“Inaam didn’t want you to know that we’re trapped in this undignified situation. As you know, Inaam’s father is a drug addict, and we have so many problems. We don’t tell anyone such things,” Inaam’s mother explained. Inaam hasn’t seen his father for more than seven years. His father is in another province, unable to kick his drug habit, and oblivious to similarly desperate challenges at home. Inaam’s mother continued, “And, Inaam is not a kid who complains. He goes to school and then to work. He comes home, and he listens. He doesn’t give us any trouble.”
I reassured her, “There’s no ‘shame’ in your sons’ hard work to eke a living. The Afghan Peace Volunteers are a family, and it is no ‘shame’ for family members to help out if possible. Please ask Rahman to come meet us when he’s on a home visit, and perhaps, we can discuss job options.”
Inaam’s mother gave Inaam some instructions. He shuffled about in the corridor space outside the room, which doubles up as a kitchen, and returned quickly, placing a plate of washed grapes before me.
What is needed is food on the table, enabled through dignified labour. But, where are the decent-wage jobs that don’t involve exploitation and killing? If the call is to choose peace, where are the everyday options? Why can’t peace, economic justice, and environmental groups pool their efforts together to address their common root problems, which Naomi Klein encouraged as the deepening of ‘relationships between issues and movements, so that our solutions address multiple crises at once’? This would surely include making nonviolent jobs available to Rahman, as a concrete way of ‘saving’ him.
Why can’t I do something about this?
As we left on our bicycles, Inaam pointed out the reinforced concrete walls of an army facility a few hundred metres away from his home. The thick walls had been broken into pieces as if they were made of paper, in a suicide bomb attack a couple of months ago.
“I was not at home. The battle raged on for a few hours after the explosion,” Inaam said. I could only imagine his shocked mother sitting in the room alone, legs folded, biting her lips, pale with worry.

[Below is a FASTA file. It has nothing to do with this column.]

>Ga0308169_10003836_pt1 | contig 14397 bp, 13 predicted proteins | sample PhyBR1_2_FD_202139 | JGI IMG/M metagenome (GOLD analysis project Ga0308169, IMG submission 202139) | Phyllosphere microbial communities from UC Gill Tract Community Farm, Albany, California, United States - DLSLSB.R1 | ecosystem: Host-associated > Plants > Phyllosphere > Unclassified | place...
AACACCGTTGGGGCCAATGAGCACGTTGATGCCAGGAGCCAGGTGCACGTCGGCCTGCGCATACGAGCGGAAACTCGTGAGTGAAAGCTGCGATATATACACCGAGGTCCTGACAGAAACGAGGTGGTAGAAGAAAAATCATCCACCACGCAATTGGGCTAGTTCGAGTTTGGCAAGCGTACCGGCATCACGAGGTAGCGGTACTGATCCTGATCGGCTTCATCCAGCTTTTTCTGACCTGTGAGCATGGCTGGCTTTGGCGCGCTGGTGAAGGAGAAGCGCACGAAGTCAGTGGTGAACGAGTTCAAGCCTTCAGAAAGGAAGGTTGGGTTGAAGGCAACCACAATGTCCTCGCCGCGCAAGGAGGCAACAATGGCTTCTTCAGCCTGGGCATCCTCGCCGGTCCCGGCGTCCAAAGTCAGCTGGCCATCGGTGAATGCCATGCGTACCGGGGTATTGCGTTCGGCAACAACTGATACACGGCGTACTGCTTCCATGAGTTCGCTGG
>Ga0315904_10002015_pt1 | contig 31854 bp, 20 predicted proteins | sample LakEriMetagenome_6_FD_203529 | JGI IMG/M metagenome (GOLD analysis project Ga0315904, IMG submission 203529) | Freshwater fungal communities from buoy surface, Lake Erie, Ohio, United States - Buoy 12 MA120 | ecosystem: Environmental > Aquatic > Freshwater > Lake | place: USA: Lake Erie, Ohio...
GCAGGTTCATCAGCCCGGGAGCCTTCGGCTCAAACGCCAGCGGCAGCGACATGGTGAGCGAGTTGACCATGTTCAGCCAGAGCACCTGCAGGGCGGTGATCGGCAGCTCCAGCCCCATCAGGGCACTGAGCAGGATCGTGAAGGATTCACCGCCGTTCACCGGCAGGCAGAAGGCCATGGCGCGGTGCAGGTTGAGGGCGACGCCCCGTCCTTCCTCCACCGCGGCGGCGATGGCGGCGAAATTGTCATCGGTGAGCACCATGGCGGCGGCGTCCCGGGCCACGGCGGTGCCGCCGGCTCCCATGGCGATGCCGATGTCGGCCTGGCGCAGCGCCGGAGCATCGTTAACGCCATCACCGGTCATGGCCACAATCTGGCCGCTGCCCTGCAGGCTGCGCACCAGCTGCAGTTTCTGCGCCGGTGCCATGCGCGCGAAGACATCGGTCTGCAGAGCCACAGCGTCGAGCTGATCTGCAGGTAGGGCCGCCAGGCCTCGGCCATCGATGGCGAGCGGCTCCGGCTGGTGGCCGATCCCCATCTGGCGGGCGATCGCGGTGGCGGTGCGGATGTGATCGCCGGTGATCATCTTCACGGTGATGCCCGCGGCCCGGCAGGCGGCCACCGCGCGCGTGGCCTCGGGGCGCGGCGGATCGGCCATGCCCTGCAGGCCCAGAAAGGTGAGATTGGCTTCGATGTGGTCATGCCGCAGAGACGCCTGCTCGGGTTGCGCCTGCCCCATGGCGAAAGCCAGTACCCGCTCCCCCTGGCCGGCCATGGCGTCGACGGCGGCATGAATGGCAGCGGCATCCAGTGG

My thoughts kept hovering around Rahman, searching for a definite way to ease him out of war’s insanity and death. How?
I had heard Rahman’s voice on the phone before, when I called to ask Inaam to turn up at the Centre. This was before Rahman was recruited into the army. Just hearing a voice, even a stranger’s, can connect us to the person’s humanity. “Where? What time? Okay! I’ll tell Inaam. Thank you.”
That day, as I cycled back to the Borderfree Nonviolence Centre where Ali, Bismillah and the Afghan Peace Volunteers realize that every crisis and every human is connected, my heart was thumping away.
I felt that Rahman’s ‘fate’ was linked to mine and that it was now tied to a ticking time bomb that would follow Newton’s law.
Damn, I don’t want Rahman to end up being killed.
Dr Hakim, ( Dr. Teck Young, Wee ) is a medical doctor from Singapore who has done humanitarian and social enterprise work in Afghanistan for more than 10 years, including being a mentor to the Afghan Peace Volunteers, an inter-ethnic group of young Afghans dedicated to building non-violent alternatives to war. He is the 2012 recipient of the International Pfeffer Peace Prize and the 2017 recipient of the Singapore Medical Association Merit Award for contributions in social service to communities.